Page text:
ECONOMYNEXT – A new monetary law planned in 2019, if it had been enacted may have prevented the steep tax cuts made in that year which was followed by unprecedented money printing, ex-Central Bank Governor Indrajit Coomaraswamy said.

The bill for the central bank law was ready in 2019 but the then administration ran out of parliamentary time to enact it, he said.

Economists backing the new administration slashed taxes in December 2019 and placed price controls on Treasuries auctions bought new and maturing securities, claiming that there was a ‘persistent output gap’.

Coomaraswamy said he keeps wondering whether “someone sitting in the Treasury would have implemented those tax cuts” if the law had been enacted.

“We would never know,” he told an investor forum organized by CT CLSA Securities, a Colombo-based brokerage.

The new law however will sill allow open market operations under a highly discretionary ‘flexible’ inflation targeting regime.

A reserve collecting central bank which injects money to push down interest rates as domestic credit recovers triggers forex shortages.

The currency is then depreciated to cover the policy error through what is known as a ‘flexible exchange rate’ which is neither a clean float nor a hard peg.

From 2015 to 2019 two currency crises were triggered mainly through open market operations amid public opposition to direct purchases of Treasury bills, analysts have shown.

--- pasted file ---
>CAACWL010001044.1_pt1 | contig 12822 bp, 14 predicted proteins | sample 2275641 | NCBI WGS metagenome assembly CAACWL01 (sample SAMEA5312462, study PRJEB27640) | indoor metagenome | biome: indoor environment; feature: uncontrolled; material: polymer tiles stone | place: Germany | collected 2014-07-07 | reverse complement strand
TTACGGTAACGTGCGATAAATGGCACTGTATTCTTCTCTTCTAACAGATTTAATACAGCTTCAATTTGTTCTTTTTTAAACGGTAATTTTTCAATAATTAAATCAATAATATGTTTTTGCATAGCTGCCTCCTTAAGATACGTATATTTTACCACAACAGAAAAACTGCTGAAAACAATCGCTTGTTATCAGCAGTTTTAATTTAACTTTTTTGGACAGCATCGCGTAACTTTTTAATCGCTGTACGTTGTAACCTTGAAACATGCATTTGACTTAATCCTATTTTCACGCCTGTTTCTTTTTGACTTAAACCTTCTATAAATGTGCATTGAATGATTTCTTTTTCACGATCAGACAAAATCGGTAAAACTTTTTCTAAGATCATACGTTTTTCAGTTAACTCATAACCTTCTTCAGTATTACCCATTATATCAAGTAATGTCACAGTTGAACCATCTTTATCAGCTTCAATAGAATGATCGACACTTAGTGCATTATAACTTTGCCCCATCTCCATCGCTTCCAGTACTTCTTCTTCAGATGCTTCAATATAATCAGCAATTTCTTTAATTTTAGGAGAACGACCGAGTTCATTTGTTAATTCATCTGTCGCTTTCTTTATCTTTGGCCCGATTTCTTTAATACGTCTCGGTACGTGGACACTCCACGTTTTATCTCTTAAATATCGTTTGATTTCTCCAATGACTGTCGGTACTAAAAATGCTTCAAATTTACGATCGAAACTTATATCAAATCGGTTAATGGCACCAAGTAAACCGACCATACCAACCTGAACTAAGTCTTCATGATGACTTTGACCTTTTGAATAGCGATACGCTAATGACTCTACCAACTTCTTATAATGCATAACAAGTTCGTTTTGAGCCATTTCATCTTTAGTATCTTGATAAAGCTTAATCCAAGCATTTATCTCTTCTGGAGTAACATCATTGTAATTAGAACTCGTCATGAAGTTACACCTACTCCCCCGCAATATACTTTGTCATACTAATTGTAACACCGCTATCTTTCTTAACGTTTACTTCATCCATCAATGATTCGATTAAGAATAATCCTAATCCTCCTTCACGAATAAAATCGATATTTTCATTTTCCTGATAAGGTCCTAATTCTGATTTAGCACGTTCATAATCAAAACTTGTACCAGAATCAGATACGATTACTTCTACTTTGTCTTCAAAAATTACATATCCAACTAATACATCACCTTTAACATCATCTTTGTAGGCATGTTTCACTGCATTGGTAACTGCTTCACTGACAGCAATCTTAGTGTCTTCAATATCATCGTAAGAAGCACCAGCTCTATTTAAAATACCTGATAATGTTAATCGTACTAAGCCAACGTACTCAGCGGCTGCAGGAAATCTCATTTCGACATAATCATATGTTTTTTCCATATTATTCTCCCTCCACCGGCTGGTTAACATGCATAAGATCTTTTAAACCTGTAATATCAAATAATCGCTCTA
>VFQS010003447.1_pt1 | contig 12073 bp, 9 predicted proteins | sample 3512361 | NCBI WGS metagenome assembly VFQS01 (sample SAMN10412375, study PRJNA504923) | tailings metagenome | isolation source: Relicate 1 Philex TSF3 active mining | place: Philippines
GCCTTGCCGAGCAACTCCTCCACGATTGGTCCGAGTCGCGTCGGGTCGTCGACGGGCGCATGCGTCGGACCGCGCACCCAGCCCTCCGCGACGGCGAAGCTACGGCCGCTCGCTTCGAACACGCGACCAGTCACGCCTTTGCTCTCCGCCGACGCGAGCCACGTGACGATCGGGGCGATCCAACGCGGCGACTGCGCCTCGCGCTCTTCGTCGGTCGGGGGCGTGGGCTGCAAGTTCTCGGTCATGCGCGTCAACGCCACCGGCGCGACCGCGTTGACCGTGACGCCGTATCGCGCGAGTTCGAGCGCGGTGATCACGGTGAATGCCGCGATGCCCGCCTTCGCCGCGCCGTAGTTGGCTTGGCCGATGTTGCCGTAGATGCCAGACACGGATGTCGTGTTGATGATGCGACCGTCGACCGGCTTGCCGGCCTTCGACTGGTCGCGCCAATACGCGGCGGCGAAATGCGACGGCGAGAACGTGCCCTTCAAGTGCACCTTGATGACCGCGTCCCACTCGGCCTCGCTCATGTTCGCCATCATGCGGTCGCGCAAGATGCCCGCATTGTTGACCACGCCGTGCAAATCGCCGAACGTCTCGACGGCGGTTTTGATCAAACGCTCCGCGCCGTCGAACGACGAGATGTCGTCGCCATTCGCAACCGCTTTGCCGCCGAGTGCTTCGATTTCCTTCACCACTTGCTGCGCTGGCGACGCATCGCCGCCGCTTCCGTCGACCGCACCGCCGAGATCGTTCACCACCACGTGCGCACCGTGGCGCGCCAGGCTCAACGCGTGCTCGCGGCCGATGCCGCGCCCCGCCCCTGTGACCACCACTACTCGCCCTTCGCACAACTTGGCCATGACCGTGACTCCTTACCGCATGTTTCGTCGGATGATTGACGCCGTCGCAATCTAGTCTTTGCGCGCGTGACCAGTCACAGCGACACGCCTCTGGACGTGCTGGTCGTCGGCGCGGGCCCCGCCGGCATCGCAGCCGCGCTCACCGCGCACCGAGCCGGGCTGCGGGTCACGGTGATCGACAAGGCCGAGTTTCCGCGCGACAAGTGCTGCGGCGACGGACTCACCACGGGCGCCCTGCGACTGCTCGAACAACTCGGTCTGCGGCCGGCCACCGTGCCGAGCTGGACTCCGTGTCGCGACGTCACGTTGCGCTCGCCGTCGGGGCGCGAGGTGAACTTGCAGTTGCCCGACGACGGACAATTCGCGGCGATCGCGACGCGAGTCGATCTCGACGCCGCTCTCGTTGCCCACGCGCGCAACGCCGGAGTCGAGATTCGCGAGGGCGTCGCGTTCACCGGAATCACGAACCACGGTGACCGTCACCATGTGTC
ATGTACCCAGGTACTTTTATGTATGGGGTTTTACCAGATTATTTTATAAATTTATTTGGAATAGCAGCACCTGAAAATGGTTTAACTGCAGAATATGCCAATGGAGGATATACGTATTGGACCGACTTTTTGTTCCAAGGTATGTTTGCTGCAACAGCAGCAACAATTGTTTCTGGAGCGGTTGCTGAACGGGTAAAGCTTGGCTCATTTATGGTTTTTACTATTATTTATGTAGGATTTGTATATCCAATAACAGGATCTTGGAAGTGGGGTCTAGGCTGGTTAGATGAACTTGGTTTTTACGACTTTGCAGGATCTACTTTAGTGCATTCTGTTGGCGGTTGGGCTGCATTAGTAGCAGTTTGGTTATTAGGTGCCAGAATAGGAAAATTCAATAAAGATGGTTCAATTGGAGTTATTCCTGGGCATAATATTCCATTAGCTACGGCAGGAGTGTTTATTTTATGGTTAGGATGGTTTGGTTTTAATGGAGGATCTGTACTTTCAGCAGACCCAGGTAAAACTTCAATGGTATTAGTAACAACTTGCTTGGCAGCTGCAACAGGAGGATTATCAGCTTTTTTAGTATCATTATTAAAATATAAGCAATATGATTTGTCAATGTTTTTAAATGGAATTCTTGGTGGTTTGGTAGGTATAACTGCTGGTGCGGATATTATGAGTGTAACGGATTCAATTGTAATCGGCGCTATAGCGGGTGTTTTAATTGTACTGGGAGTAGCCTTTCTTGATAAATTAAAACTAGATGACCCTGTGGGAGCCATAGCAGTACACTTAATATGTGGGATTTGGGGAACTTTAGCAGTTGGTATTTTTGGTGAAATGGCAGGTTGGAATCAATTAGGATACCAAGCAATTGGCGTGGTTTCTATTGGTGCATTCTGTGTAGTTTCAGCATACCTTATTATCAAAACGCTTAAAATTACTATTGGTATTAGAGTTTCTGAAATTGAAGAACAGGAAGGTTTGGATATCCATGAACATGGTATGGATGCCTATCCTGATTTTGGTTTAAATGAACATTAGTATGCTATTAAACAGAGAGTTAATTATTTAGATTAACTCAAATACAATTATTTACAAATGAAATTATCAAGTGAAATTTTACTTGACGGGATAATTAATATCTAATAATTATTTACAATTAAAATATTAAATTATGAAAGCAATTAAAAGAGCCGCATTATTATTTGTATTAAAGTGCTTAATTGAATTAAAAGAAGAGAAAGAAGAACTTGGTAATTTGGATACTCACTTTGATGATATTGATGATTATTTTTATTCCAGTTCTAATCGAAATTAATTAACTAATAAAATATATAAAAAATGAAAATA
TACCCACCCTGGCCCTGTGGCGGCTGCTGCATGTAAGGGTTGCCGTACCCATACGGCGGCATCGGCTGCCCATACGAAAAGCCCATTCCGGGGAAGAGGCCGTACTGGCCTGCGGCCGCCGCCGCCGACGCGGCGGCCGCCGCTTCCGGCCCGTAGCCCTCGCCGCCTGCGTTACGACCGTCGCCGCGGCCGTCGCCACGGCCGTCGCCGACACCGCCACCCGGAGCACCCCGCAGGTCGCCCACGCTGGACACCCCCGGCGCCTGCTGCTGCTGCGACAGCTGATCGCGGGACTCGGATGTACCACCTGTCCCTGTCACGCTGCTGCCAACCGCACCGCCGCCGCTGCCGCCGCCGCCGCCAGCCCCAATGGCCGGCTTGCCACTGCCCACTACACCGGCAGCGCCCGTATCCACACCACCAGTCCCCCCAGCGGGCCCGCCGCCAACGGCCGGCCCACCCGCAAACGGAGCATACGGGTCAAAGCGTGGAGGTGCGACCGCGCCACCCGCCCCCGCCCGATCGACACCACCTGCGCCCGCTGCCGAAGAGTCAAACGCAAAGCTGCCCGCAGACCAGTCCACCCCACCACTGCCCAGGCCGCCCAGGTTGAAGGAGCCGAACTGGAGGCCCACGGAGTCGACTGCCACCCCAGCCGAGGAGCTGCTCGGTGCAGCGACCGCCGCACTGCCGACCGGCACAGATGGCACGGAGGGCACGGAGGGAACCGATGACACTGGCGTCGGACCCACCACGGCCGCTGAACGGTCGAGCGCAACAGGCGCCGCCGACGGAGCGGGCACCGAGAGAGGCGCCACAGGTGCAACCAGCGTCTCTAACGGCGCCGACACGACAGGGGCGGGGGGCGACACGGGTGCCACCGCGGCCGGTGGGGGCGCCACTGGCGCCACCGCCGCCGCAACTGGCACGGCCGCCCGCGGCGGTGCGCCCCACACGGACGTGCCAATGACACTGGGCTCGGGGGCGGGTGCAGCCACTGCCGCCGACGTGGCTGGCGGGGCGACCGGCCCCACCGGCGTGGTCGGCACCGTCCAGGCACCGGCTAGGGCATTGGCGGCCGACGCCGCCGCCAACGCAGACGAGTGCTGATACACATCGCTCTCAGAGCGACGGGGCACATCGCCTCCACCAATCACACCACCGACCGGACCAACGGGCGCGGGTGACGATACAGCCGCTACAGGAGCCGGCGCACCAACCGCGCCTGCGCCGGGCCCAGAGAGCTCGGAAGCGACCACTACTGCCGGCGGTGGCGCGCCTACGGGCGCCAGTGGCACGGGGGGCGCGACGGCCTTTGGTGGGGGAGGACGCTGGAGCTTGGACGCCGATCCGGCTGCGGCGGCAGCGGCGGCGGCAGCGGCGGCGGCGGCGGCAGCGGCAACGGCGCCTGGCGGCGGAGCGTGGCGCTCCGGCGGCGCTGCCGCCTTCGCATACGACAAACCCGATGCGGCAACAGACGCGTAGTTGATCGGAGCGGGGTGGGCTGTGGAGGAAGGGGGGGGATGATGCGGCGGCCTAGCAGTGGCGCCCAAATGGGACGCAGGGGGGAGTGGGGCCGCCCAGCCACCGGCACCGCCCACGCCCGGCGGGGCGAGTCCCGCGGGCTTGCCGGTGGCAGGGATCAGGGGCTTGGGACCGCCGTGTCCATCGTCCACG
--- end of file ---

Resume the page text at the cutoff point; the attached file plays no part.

Sri Lanka’s central bank generally triggers currency crises in the second or third year of the credit cycle by purchasing maturing bills from existing holders (monetizing the gross financing requirement) as private loan demand pick up and not necessarily to monetize current year deficits, critics have pointed out.

Past deficits can be monetized as long as open market operations are permitted through outright purchases of bill in the hands of banks and other holders.

In Latin America central banks trigger currency crises mainly by their failure to roll-over sterilization securities. (Colombo/Nov29/2022)

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Sri Lanka cabinet clears CEB re-structure proposal: Minister

ECONOMYNEXT – Sri Lanka’s cabinet has cleared proposals by a committee to re-structure state-run Ceylon Electricity Board, Power and Energy Minister Kanchana Wijeskera said.

“Cabinet approval was granted today to the recommendations proposed by the committee on Restructuring CEB,” he said in a message.

“The Electricity Reforms Bill will be drafted within a month to begin the unbundling process of CEB & work on a rapid timeline to get the approval of the Parliament needed.”

Sri Lanka’s Ceylon Electricity Board finances had been hit by failure to operate cost reflective tariffs and there are capacity shortfalls due to failure to implement planned generators in time. (Colombo/Nov28/2022)

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Sri Lanka new CB law to cabinet soon as IMF prior action

ECONOMYNEXT – Sri Lanka’s new central bank law will be submitted to the cabinet as a prior action of International Monetary Fund with clauses to improve governance and legalize ‘flexible’ inflation targeting, Central Bank Governor Nandalal Weerasinghe said.

Under the new law members of the monetary board will be appointed by the country’s Constitutional Council replacing the current system of the Finance Minister making appointments.

“It will be a bipartisan approach,” Governor Weerasinghe told an investor forum organized by CT CLSA Securities, Colombo-based brokerage.

“The central bank’s ability to finance the budget deficit will be taken out. Thirdly the flexible inflation targeting regime will be recognized in the law as the framework.”

The law will also make macro-prudential surveillance formally under the bank.

There will be two governing boards, one for the management of the agency and one to conduct monetary policy.